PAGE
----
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A catalog is a collection of packages that have successfully built. When you successfully build via flox build and publish via flox publish, the package produced by the build is pushed to your catalog. Other developers can then subscribe to your catalog and consume your packages. On the surface a catalog sounds similar to Nixpkgs, but it actually has a number of important benefits that we'll examine below.

No need to publish source code

As a business your code may be your unique value proposition, and exposing that code would mean losing your competitive advantage. The catalog contains references to packages that have built successfully, meaning that other developers can consume packages you've published without needing access to your source code, which isn't possible with plain Nix and Nixpkgs.

Packages will always build

A package that has been published to the catalog is a package that has built successfully. Flox users never have to worry that a build will sporadically fail for unknown reasons. If it's in the catalog, it builds. Period.

Package history

The catalog contains a historical record of package builds, which alone comes with a number of benefits. When a security vulnerability is discovered in one of your dependencies you now have a record of whether that dependency has hit production, and if so for how long you have been exposed to the vulnerability. Security vulnerabilities aside, having a historical record of successful package builds means that flox users can also depend on software that's no longer in Nixpkgs.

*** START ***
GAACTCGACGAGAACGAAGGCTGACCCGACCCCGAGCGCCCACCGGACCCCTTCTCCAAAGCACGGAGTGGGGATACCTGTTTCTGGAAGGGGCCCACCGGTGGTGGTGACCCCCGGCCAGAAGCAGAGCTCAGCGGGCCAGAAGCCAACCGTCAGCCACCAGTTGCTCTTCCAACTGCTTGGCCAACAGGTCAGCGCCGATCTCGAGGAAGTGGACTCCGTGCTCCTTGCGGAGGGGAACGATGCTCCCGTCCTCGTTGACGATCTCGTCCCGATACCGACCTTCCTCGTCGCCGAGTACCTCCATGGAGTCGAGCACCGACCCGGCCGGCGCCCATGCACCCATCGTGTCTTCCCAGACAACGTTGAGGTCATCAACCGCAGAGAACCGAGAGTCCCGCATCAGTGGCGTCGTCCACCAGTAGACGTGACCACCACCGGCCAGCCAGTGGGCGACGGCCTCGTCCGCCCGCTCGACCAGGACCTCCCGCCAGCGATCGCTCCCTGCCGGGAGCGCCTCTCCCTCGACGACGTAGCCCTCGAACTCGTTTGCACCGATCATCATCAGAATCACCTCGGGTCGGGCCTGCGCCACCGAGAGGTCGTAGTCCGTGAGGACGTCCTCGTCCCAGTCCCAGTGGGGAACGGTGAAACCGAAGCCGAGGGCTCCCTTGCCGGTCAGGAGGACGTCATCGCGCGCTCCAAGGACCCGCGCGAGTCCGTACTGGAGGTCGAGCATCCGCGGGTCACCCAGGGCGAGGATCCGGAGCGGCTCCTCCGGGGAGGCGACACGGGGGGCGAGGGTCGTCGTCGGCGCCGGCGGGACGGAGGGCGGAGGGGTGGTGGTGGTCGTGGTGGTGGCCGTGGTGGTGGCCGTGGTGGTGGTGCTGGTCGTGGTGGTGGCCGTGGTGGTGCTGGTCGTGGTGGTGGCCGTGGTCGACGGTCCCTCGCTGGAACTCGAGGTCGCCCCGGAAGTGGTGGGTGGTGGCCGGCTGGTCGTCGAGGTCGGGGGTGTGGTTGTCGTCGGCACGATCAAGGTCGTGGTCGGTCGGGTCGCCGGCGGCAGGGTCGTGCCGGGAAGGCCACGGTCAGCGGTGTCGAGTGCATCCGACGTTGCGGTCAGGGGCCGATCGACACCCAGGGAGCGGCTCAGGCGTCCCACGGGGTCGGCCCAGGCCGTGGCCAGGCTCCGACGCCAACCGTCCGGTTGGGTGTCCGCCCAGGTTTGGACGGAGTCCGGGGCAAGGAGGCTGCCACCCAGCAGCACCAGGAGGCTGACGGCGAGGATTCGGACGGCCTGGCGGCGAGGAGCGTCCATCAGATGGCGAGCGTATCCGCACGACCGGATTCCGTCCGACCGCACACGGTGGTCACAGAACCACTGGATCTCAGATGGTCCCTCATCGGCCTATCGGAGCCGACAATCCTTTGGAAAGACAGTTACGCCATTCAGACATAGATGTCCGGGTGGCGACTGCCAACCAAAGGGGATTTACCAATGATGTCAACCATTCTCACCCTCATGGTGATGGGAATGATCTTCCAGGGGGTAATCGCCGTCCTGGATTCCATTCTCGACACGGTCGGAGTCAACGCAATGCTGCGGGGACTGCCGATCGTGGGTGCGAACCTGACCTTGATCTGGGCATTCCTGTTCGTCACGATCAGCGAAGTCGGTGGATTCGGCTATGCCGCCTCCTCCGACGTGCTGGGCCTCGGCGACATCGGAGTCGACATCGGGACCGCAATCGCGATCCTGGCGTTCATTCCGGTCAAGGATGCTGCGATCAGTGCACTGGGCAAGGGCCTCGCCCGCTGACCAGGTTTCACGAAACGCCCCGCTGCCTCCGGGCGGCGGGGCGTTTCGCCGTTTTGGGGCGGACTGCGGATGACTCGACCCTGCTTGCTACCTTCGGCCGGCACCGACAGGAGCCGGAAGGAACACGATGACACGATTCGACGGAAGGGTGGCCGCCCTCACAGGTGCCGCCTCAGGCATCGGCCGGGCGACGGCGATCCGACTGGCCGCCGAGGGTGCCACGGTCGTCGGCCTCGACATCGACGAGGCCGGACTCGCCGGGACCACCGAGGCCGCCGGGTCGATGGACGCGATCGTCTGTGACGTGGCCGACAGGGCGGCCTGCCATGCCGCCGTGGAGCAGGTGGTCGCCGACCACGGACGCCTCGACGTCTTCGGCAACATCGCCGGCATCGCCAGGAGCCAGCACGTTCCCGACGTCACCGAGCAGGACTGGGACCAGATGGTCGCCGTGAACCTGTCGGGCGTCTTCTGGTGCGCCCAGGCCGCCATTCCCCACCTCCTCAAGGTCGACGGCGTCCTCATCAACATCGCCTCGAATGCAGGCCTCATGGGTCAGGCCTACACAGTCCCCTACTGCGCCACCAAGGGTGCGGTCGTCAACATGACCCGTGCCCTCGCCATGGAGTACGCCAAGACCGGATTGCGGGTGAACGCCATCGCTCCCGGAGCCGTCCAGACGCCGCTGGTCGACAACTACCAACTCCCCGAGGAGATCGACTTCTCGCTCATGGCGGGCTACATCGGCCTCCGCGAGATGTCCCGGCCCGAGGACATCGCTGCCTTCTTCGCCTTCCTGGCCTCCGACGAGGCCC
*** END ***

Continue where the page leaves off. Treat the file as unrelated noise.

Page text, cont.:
Upgrade policies

With access to a timeline of package builds, flox users can decide for themselves where they want to live on the spectrum of package stability. Even when you've pinned a dependency to a specific version, its dependencies may be upgraded to provide better performance, fix security vulnerabilities, etc. A package built against different dependencies is no longer the same package, even if its source code is the same!

The catalog lets you decide when and how to upgrade via a "stability" mechanism that's tracked for each package. The catalog provides 3 stabilities (stable, staging, and unstable), and the public version of flox retains the latest three package versions at each stability level.